Ball, J. W., Dains, J. E., Flynn, J. A., Solomon, B. S., & Stewart, R. W. (2019). Seidel’s guide to physical examination: An interprofessional approach (9th ed.). St. Louis, MO: Elsevier Mosby.

CDC. (2022, May 17). Childhood Obesity Facts: Prevalence of Childhood Obesity in the United States. Retrieved from Centers for Disease Control and Prevention: https://www.cdc.gov/obesity/data/childhood.html#:~:text=Prevalence%20of%20Childhood%20Obesity%20in%20the%20United%20States&text=The%20prevalence%20of%20obesity%20was,to%2019%2Dyear%2Dolds.

Dains, J. E., Baumann, L. C., & Scheibel, P. (2019). Advanced health assessment and clinical diagnosis in primary care (6th ed.). St. Louis, MO: Elsevier Mosby.

Narzisi, K., & Simons, J. (2021). Interventions that prevent or reduce obesity in children from birth to five years of age: A systematic review. Journal of Child Health Care, 25(2), 320–334. https://doi.org/10.1177/1367493520917863.

Sanyaolu, A., Okorie, C., Qi, X., Locke, J., & Rehman, S. (2019). Childhood and Adolescent Obesity in the United States: A Public Health Concern. Global Pediatric Health, https://doi.org/10.1177/2333794X19891305.

Smith, J. D., Fu, E., & Kobayashi, M. A. (2020). Prevention and Management of Childhood Obesity and Its Psychological and Health Comorbidities. Annual review of clinical psychology, 16, 351–378. https://doi.org/10.1146/annurev-clinpsy-100219-060201.

Srinath, S., Jacob, P., Sharma, E., & Gautam, A. (2019). Clinical Practice Guidelines for Assessment of Children and Adolescents. Indian journal of psychiatry, 61(Suppl 2), 158–175. https://doi.org/10.4103/psychiatry.IndianJPsychiatry_580_18.

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Assessment Tools, Diagnostics, Growth, Measurements, and Nutrition in Adults and Children 

One of the most prevalent chronic diseases in the US continues to be obesity. The high incidence of obesity continues to pressure the American healthcare system since it significantly contributes to death, morbidity, disability, healthcare utilization, and costs (Anderson et al., 2019). Anthropometric measures and information gathering on a client’s medical history, clinical and biochemical characteristics, dietary habits, current treatments, and food security situation are all included in nutrition assessment. Nutritional status is the body’s state concerning each nutrient and its overall weight and condition, and it plays a significant role in promoting health and preventing and treating disorders.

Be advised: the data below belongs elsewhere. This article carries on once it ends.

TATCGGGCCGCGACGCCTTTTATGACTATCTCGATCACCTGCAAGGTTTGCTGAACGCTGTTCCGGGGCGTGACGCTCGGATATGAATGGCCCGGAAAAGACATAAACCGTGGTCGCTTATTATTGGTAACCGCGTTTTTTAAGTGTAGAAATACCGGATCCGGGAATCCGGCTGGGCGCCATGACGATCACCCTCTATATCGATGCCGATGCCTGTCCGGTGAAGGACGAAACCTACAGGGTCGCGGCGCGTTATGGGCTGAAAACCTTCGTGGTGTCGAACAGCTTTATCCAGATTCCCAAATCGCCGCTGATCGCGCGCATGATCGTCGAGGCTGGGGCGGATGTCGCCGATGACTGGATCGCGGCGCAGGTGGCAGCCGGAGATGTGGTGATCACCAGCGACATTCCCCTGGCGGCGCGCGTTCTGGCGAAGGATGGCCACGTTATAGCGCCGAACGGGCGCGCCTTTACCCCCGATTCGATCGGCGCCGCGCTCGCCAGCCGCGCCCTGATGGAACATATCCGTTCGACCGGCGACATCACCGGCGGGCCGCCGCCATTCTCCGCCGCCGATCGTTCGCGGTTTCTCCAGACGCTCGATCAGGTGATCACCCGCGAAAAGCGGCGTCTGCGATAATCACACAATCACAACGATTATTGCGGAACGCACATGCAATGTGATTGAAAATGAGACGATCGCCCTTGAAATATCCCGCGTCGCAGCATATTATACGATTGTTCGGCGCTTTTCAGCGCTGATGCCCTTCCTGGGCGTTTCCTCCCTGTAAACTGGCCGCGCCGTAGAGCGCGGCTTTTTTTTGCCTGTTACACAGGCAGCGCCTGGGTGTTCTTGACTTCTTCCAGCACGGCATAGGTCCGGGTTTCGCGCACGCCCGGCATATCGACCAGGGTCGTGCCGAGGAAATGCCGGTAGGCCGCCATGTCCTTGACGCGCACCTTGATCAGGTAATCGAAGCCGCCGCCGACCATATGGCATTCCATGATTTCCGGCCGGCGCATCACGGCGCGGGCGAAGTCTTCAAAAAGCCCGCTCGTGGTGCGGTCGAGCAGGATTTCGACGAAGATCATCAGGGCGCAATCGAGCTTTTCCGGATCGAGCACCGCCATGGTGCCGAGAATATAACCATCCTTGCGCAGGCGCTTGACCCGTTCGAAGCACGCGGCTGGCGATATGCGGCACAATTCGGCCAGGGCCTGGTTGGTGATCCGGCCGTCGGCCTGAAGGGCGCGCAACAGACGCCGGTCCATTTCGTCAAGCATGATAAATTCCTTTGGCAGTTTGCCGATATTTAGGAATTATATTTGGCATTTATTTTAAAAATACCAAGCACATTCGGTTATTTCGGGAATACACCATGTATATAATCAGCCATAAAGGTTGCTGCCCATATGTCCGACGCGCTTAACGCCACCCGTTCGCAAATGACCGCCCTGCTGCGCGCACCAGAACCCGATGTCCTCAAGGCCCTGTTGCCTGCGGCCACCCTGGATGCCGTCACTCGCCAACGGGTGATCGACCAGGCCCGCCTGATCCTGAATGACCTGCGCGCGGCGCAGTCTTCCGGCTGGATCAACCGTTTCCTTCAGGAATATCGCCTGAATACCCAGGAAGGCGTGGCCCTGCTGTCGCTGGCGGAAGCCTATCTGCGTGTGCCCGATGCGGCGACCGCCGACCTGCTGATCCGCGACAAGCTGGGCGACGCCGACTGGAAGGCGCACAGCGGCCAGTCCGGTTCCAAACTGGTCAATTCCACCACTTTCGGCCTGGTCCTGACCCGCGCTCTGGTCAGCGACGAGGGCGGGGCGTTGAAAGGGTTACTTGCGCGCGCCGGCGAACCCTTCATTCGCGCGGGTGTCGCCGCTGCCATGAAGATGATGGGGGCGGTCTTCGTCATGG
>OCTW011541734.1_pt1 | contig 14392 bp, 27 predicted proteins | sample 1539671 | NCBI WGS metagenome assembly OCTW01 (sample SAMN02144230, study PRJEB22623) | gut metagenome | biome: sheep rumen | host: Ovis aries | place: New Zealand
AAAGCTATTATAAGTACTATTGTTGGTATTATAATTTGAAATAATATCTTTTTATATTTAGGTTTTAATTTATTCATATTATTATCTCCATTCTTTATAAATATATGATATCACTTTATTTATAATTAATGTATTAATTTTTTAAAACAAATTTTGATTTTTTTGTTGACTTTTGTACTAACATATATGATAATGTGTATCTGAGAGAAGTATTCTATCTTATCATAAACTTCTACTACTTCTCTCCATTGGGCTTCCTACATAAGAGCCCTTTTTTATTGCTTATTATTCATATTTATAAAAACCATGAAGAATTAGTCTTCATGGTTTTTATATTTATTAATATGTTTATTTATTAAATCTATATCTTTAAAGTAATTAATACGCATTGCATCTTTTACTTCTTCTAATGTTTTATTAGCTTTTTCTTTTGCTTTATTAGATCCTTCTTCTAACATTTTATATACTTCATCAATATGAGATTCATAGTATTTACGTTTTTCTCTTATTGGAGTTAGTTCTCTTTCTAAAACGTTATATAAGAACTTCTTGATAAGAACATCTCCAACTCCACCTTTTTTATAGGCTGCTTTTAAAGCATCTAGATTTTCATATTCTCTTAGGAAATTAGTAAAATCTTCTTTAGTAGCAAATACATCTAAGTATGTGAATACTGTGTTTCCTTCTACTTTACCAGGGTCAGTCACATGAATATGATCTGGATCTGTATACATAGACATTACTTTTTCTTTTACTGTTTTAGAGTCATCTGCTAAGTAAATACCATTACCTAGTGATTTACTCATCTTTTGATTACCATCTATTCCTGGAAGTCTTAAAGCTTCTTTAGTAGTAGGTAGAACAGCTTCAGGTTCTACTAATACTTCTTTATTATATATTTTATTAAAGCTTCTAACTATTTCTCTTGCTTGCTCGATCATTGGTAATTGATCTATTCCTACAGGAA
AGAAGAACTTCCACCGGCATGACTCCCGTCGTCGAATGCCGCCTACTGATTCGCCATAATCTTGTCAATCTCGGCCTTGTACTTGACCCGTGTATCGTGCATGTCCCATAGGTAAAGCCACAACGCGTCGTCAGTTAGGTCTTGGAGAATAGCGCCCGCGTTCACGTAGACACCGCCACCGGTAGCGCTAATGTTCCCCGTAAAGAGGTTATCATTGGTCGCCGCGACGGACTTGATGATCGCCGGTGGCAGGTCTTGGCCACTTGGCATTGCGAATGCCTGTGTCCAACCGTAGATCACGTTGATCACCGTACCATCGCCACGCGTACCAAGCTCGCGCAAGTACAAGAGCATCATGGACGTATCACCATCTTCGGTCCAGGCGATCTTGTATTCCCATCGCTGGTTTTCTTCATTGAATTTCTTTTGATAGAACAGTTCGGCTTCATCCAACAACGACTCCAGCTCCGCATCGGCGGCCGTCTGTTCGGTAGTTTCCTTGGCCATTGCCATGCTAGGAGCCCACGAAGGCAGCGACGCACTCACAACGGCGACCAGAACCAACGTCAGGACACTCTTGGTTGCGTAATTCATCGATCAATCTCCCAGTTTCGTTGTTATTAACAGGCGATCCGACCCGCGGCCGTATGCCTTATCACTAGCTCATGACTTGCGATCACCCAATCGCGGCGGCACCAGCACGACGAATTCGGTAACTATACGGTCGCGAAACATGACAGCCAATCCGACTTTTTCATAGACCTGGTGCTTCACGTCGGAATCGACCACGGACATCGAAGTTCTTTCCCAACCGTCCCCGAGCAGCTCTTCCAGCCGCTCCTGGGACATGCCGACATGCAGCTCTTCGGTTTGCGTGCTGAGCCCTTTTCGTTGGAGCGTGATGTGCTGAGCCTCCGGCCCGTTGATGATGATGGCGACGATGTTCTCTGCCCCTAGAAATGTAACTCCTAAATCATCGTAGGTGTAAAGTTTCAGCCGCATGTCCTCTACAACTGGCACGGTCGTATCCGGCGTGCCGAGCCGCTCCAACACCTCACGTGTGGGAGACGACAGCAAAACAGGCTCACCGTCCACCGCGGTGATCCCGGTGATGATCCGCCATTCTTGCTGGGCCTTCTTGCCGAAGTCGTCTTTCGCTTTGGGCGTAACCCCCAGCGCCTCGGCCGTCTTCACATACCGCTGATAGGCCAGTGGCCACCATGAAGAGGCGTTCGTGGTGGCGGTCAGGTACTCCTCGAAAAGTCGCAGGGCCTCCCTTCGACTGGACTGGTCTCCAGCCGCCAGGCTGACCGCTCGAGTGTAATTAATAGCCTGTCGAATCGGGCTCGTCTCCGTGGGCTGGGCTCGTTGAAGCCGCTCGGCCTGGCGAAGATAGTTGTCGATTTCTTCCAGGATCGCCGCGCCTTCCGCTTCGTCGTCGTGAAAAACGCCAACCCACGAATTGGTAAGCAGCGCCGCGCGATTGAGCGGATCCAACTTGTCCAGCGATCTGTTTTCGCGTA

Rapid and easy identification of individuals who may be malnourished or at risk of malnutrition and require a more thorough nutrition evaluation can be done before a complete nutrition assessment. Checking for bilateral pitting edema, evaluating weight and mid-upper arm circumference (MUAC), and asking about recent illnesses and hunger are all simple nutrition screening techniques. Standardized training is needed for nutrition screening per local and national health regulations. The paper highlights health issues identified in a 5 – year old overweight black boy with overweight parents that are full-time employees.  

Relevant Health Issues and Risks 

Preschoolers of color (ages 2–5) have slightly higher rates of obesity than white children. Black children, however, have greater obesity prevalence rates by age 6. Lifestyle choices like nutrition, activity level, culture, environment, and parental judgments are all connected to obesity in preschoolers (Anderson et al., 2019). Issues identified in the 5- year -old boy are age, race, family history of obesity, full-time parental employment, and grandparent’s care. A myriad of health issues, including diabetes, heart disease, sleep apnea, stress, anxiety, depression, low self-esteem, eating disorders, hypertension, stroke, asthma, cancer, breathing problems, bone, and joint disorders, gall bladder disease, infertility, eating disorders, dyslipidemia, liver problems, high cholesterol, and sleep issues are all at risk for patients with childhood obesity. 

In many high-income countries, paid work has increased in two-parent and lone-parent families during the past few decades. These changes are primarily the result of more mothers entering the workforce. It has been proposed that parental employment, specifically maternal employment, is a risk factor for childhood obesity. Lack of adequate leisure outside of work has been cited as a major mechanism for a relationship between employment and childhood overweight (Fryar et al., 2018). Due to time constraints, it may be challenging to promote a healthy lifestyle, including a balanced diet and regular mealtimes, encouraging kids to participate in physical activity, limiting their screen time, and having kids walk to school rather than be driven. 

Grandparents can have a significant impact on the growth and development of their grandchildren. Parent-child care is associated with a 30% greater incidence of childhood obesity and overweight (Sadruddin et al., 2019). Some believe that “the bigger, the healthier” is still valid. Some grandparents could view a child’s larger weight as a sign of health. As a result, some kids are advised to eat larger portions and more frequently. Some grandparents may give children candy and fried foods as a gesture of love and goodwill. In some cultures, grandparents may even be more willing to excuse kids from completing duties around the house, which is a crucial exercise. 

Gathering Further Information